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Yet, the Biden administration repeated the Commission’s false claim about students of color not committing more offenses, in a June 8 notice published in the Federal Register. That notice likewise cited the Civil Rights Commission’s “‘finding that: Students of color as a whole…do not commit more disciplinable offenses,'” in a “Request for Information” to the public about school discipline policies and how the federal government should regulate them.

But surveys of students by the National Center for Education Statistics show big differences between boys and girls, and blacks and whites, in terms of how often they get into fights on school grounds. For example, in 2015, 10.3% of boys, and 5.0% of girls, said they had gotten into a fight on school grounds in the last 12 months. And 11.4% of blacks did so, compared to 5.2 percent of whites. (See National Center for Education Statistics, Indicators of School Crime and Safety: 2016, pg. 87, Figure 13.2 (race), pg. 89, Figure 13.3 (gender)).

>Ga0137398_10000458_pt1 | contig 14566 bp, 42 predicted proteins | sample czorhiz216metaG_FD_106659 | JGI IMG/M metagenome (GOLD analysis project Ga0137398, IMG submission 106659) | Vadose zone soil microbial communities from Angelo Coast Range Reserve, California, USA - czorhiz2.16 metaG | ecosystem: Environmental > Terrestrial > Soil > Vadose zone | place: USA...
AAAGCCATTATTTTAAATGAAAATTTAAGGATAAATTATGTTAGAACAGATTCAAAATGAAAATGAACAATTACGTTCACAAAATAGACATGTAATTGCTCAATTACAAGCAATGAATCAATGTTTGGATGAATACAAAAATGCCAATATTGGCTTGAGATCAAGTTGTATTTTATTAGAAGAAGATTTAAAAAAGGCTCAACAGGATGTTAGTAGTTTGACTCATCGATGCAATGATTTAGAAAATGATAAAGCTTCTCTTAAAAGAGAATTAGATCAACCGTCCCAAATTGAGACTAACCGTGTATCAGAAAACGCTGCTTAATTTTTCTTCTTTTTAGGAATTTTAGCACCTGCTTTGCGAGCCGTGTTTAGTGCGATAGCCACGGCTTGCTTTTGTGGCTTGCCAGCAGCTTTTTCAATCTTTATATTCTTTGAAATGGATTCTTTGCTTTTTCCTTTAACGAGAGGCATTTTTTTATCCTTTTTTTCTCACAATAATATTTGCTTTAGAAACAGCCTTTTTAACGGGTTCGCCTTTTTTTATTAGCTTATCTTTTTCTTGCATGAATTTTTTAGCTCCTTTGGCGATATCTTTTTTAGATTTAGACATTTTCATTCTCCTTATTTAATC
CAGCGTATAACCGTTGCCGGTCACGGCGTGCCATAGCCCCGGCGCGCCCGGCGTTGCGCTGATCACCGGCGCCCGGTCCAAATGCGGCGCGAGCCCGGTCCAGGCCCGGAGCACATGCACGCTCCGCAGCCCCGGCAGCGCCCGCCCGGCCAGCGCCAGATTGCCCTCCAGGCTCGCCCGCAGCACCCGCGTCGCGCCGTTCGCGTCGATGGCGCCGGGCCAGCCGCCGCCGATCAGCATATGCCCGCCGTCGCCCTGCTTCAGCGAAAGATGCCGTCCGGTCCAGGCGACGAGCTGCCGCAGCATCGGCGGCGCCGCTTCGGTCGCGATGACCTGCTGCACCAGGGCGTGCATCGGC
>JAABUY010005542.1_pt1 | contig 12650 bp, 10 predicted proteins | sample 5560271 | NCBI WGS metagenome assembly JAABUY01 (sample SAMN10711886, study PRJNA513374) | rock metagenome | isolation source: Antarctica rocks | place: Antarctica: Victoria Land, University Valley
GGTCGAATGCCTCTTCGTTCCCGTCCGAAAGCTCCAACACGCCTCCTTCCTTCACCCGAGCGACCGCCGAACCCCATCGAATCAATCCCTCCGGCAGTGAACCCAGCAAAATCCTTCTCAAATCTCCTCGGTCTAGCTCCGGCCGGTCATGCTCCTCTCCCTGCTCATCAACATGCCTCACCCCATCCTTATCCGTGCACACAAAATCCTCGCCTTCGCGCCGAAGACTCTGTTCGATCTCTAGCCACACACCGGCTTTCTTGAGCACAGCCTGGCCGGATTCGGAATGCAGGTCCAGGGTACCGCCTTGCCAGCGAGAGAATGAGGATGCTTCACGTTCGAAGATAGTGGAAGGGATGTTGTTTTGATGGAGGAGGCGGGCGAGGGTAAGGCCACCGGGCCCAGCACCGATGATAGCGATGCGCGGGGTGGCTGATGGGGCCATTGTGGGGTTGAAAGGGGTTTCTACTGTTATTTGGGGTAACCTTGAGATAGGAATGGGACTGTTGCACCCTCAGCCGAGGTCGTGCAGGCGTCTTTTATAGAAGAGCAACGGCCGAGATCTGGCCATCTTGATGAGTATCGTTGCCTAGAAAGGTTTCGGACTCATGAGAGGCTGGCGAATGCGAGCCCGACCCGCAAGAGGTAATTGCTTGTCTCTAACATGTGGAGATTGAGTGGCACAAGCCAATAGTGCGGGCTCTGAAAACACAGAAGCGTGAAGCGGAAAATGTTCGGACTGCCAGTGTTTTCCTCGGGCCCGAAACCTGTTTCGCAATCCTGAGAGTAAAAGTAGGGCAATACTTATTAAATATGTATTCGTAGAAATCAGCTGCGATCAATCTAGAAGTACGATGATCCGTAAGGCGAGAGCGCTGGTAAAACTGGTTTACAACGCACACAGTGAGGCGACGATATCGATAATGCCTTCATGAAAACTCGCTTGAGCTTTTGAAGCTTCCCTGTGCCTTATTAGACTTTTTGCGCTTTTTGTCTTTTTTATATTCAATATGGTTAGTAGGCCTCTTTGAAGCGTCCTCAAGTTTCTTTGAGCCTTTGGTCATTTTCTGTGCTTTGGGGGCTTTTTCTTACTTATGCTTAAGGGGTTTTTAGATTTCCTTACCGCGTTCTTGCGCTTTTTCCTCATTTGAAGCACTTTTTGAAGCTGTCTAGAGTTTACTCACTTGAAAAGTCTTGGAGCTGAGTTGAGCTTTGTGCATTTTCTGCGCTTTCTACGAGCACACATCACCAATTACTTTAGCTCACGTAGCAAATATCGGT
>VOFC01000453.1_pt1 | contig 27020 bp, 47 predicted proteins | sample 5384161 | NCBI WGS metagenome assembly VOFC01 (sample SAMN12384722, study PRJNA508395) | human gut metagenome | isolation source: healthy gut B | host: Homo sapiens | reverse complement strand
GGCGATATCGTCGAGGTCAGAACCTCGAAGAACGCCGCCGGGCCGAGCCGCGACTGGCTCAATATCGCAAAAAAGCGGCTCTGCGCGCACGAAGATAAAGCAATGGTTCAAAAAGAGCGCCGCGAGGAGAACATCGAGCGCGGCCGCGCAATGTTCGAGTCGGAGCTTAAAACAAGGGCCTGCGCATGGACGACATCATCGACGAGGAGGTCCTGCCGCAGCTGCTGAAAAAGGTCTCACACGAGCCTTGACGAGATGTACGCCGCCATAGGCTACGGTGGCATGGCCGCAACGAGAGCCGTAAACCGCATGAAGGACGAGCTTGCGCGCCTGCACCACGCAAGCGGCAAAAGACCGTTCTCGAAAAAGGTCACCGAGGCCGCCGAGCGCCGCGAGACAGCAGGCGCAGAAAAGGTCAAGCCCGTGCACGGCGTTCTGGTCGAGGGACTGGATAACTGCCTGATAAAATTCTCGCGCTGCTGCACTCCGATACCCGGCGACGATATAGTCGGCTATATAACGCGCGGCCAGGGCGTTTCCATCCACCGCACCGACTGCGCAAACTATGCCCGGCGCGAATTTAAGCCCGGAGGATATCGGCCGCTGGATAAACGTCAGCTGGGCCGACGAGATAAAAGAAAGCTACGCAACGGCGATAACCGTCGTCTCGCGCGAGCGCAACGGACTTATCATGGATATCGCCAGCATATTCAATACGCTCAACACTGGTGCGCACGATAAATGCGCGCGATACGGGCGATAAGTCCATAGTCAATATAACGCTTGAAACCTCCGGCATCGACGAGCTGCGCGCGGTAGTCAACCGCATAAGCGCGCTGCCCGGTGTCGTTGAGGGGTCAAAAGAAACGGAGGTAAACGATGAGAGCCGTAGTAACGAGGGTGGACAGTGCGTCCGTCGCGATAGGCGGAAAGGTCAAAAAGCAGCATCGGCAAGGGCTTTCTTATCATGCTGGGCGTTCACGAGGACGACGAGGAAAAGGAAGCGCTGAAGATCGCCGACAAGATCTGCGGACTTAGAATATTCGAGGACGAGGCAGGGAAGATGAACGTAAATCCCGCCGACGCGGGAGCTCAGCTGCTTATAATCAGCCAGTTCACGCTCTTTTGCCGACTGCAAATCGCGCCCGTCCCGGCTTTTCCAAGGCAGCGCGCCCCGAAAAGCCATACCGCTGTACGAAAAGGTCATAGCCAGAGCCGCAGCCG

Thus, boys get into fights at over twice the rate girls do, and blacks get into fights at more than twice the rate that whites do.

Various socioeconomic reasons may explain why black students get into fights at a higher rate. As the liberal Brookings Institution pointed out in 2017, “black students are also more likely to come from family backgrounds associated with school behavior problems” including “single-parent families.” Blacks are more likely to live in poverty, which is linked to more misbehavior in school, according to the National Center for Education Statistics. It noted that serious “discipline problems” were much more common in schools with many poor kids than in schools with few kids in poverty, and frequent “verbal abuse of teachers” occurred at nearly five times the rate there.

Real world data also suggests males misbehave more than females: 92% of the U.S. prison population is male.